Marketwatch posted today "Doctors reap millions for giving patients anemia drugs" which is summarized as "Two of the world's largest drug companies are paying hundreds of millions of dollars to doctors every year in return for giving their patients anemia medicines, which regulators now say may be unsafe at commonly used doses, The New York Times reported in its Wednesday editions."
As an example, the story describes how "documents given to The New York Times show that at just one practice in the Pacific Northwest, a group of six cancer doctors received $2.7 million from Amgen for prescribing $9 million worth of its drugs last year."
There are two key points which were outlined in the story:
-"Federal laws bar drug companies from paying doctors to prescribe medicines that are given in pill form and purchased by patients from pharmacies, but companies can rebate part of the price that doctors pay for drugs, like the anemia medicines, which they dispense in their offices as part of treatment. The anemia drugs are injected or given intravenously in physicians' offices or dialysis centers. Doctors receive the rebates after they buy the drugs from the companies. But they also receive reimbursement from Medicare or private insurers for the drugs, often at a markup over the doctors' purchase price"...
-"The payments are legal, but there is a concern in the industry that the payments give physicians an incentive to prescribe the medicines at levels that might increase patients' risks of heart attacks or strokes...On Tuesday, the Food and Drug Administration released a report that suggested that anemia drug use might need to be curtailed in cancer patients. The report, prepared by F.D.A. staff scientists, said no evidence indicated that the medicines either improved quality of life in patients or extended their survival, while several studies suggested that the drugs can shorten patients' lives when used at high doses"...
The rebate itself isn't a big deal, as far as what the doctors pay for the drugs because it is just an accounting transaction. The doctors know what their end cost for the drugs will be. The issue is that the pharma company has its list price for the drug, and its discounted price, which is what the doctors wind up paying depending on how much of the drug they buy. Charging a markup on the drug isn't necessarily unreasonable, depending on what the markup is since a doctor will have some overhead costs for keeping some inventory of the drug on hand and for staff costs. The problem is that different patients or their insurance companies will wind up paying a different price for the drug depending on how much of the drug a particular doctor prescribes in a year. If you were a self pay patient, you'd have an incentive to find out what doctor has the lowest price on the medication. But right now that information is unavailable. So patients wind up paying a different price for the same medication, based on factors that are invisible to them. I think most would agree that is fundamentally unfair.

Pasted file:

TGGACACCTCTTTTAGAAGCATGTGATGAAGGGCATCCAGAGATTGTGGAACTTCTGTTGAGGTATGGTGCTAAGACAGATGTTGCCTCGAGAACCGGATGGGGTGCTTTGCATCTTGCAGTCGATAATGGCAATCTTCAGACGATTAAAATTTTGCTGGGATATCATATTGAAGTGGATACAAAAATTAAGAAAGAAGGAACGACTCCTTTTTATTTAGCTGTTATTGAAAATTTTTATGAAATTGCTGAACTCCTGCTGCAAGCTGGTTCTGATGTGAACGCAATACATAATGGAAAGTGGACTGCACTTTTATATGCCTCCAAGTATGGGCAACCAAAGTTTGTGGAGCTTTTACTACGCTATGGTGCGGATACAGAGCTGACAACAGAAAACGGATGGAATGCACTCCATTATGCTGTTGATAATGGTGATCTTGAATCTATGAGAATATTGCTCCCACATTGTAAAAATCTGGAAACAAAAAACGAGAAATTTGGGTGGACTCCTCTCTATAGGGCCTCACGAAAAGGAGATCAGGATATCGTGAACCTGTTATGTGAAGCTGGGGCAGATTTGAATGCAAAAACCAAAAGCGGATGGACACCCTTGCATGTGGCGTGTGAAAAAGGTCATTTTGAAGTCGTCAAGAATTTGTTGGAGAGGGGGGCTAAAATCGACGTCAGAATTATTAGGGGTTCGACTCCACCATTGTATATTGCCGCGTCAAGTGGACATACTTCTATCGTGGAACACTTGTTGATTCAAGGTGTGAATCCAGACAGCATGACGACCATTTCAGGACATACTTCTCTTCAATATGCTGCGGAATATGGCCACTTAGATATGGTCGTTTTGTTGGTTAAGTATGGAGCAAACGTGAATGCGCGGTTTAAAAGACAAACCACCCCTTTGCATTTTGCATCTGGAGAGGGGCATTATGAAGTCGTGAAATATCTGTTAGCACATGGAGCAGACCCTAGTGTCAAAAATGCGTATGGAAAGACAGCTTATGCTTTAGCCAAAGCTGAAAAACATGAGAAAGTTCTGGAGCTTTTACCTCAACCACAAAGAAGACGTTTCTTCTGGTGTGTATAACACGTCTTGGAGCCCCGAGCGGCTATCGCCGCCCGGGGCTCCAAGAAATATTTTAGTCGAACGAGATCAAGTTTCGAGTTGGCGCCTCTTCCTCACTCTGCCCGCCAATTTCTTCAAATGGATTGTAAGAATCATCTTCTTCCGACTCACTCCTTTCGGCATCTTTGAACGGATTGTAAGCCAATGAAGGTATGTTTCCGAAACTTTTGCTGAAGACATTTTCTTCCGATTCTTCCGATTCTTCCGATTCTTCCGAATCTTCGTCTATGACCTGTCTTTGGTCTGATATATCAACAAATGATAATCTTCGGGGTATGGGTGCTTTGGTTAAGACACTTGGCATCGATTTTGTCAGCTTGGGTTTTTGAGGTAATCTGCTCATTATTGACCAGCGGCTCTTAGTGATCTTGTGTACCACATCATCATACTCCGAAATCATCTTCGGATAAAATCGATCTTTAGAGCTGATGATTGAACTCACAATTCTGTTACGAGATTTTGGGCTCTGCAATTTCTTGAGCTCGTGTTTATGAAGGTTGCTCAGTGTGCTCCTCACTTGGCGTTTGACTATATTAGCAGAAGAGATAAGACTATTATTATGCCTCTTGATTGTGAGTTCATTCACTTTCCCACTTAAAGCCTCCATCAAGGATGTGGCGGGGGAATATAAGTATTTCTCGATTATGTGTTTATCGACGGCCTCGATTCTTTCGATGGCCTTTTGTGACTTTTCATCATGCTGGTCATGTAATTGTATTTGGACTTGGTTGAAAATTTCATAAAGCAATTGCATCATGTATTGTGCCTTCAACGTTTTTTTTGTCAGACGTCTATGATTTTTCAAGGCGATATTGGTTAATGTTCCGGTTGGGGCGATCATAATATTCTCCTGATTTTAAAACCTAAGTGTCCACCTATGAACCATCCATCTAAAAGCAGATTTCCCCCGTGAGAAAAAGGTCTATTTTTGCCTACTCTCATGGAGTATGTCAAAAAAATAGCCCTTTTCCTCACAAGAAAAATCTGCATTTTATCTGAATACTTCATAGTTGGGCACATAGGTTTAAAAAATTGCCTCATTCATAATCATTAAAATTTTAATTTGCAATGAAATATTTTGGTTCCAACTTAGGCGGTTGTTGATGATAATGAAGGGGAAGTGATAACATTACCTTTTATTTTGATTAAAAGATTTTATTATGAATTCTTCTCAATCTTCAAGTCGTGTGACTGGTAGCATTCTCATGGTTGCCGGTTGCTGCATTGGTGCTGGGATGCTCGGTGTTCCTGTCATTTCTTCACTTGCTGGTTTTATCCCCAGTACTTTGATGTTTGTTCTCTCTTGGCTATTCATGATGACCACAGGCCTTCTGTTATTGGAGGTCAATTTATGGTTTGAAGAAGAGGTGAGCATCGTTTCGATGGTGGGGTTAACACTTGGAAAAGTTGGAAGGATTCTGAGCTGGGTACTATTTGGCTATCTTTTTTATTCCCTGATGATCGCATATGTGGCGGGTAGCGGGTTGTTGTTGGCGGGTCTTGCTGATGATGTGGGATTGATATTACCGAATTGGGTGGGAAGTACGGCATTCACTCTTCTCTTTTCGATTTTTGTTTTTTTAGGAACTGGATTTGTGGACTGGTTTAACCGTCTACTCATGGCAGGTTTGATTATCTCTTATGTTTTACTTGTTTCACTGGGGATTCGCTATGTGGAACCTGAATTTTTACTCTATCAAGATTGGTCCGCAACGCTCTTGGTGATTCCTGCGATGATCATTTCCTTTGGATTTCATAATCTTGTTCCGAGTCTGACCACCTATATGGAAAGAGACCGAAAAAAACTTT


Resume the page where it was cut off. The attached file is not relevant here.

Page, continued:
The bigger issue is the FDA finding that the medication in question is essentially useless at best, and possibly harmful to patients at worst! Doctors are profiting from selling massive amounts of a drug that appears to do nothing. To sum up, this is an example of how our health care system is massively fouled up because a drug's price is inconsistent and the drug is useless anyway. Its an outrage!
Update: The Houston Business Journal reports that "Heavy charges weigh on U.S. Oncology first-quarter results"...due to issues related to the anemia drug in question...two quotes from the HBJ story are below:
-"The Senate Finance Committee Chairman found that the value of the approximately $300 million-a-year Medicare Demonstration Project to report on a patient's level of nausea, vomiting, pain and fatigue was for nothing.
CMS paid chemotherapy providers $130 per report, per infusional-chemotherapy recipient, on a patient's level of nausea, vomiting, pain and fatigue. However, HHS' inspector general's office found these providers were being paid an extra $130 to simply forward the data that was already collected.
A continuance of the Medicare Demonstration Project would have exacerbated existing economic and clinical problems instead of resolving them by increasing the temptations for physicians to overuse injectable drugs and promise to aggravate the economic problems Congress attempted to fix with the new Medicare law."
-"In panel discussion that highlighted the 12th annual conference of the National Comprehensive Cancer Network, Lee Newcomer, former chief medical officer and currently an executive with Minneapolis-based United Health Group, pointed out that in reviewing records of patients who were prescribed the drug erythropoietin, said that 44% of those patients had blood work-ups that would indicate they were not anemic"...patients were prescribed a drug they didn't need, and they suffered significant side effects from the drug...